A sandwich on brown focaccia with meat and green sauce visible inside.
Tongue sandwich at Bread & Salt.

5. Bun choley at Harry’s Sweets & Snacks

This delightful little snack shop on the far eastern border of Queens specializes in Mumbai-style snacks, including chaats, bags of crunchy lentils and extruded chips, milk-bearing sweets freshly made on the premises, and small dishes and sandwiches, all vegetarian. Among the sandwiches is the supremely wonderful bun choley, a bread roll split and slathered with tamarind sauce and loaded with a chickpea, potato, and onion filling — a sweet and savory delight in a small, inexpensive package ($1.99). Two make a meal. 248-6 Union Turnpike, between 248th and 249th streets, Bellerose

A misshapen roll with chickpeas and potatoes tumbling out.
Bun choley at Harry’s.

4. Pork sando at Evil Katsu

A fist-sized pork cutlet, super juicy in the middle, is crumbed and deep fried, then thrust between slices of white bread slathered with thick mayo, with shredded carrots and purple cabbage a makeshift slaw for added texture. Yes, there are two other sandos (Japanese colloquial for sandwich) on the menu, but skip them in favor of this $16 shareable (but only if you dare wield the plastic knife) masterpiece. 435 East Ninth Street, between First Avenue and Avenue A, East Village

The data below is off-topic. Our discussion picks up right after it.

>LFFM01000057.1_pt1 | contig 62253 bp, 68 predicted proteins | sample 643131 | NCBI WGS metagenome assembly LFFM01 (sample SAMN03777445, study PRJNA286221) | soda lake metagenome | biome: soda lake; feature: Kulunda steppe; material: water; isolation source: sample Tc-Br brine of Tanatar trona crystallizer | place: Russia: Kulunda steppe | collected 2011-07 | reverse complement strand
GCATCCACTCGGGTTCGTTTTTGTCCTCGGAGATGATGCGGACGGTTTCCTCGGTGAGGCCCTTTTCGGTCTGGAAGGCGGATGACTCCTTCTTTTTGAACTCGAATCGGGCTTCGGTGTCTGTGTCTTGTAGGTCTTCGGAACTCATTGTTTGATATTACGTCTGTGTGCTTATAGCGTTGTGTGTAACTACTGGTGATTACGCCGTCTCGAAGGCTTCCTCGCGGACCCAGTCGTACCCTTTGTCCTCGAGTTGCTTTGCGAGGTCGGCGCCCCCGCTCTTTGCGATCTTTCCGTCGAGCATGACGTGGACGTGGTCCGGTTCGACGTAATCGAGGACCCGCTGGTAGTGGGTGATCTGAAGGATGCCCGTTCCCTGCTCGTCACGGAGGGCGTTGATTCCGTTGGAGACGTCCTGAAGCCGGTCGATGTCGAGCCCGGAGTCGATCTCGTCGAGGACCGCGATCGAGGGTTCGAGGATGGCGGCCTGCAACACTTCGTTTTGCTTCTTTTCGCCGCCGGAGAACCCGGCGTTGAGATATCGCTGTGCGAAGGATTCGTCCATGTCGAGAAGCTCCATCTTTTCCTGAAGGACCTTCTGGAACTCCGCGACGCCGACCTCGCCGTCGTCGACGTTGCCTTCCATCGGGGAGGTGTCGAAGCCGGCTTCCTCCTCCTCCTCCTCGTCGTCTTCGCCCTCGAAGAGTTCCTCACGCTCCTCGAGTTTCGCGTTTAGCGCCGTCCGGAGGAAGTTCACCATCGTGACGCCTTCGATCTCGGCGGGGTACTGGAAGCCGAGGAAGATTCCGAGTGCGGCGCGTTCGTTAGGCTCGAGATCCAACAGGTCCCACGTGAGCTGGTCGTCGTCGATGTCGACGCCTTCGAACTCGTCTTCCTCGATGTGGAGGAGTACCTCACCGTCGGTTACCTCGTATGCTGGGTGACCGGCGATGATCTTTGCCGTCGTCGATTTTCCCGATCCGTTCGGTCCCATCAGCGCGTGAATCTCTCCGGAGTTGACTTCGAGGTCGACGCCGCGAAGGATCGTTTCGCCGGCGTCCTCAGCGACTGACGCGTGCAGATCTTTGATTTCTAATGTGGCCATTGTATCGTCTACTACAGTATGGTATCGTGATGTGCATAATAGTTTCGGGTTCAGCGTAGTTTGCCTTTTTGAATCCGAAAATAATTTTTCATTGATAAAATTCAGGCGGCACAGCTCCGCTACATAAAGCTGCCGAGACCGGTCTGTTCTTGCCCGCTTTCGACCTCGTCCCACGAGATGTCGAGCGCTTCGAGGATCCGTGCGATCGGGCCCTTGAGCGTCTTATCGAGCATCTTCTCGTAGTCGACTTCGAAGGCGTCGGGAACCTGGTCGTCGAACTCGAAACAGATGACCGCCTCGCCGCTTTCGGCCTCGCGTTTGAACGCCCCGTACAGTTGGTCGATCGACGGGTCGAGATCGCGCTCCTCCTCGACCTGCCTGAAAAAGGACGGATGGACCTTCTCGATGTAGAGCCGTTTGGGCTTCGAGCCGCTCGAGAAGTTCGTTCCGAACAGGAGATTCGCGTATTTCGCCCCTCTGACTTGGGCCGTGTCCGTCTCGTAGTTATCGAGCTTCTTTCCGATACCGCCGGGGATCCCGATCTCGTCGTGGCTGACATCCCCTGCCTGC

Two square slices of white bread with a crumbed cutlet and orange and purple slaw.
Evil Katsu’s pork sando.

3. Chicken shawarma at Operation: Falafel

This international chain from Dubai, founded in 2014, sells what it describes as Arabic food at very reasonable prices, and most of the dishes are already familiar. The chicken shawarma is sliced with a generous hand and deposited in a pair of small pitas for $8.95, in a nifty cardboard box shaped like a wallet. The chicken is a bit crusty from the rotisserie and slathered with toum, the garlic mayonnaise. Apply hot sauce at your own discretion. 232 Seventh Avenue, between 23rd and 24th streets, Chelsea

A hand holds a small pita stuffed with chicken.
Half an order of chicken shawarma pita at Operation: Falafel.

2. Leberkase sandwich at Schaller & Weber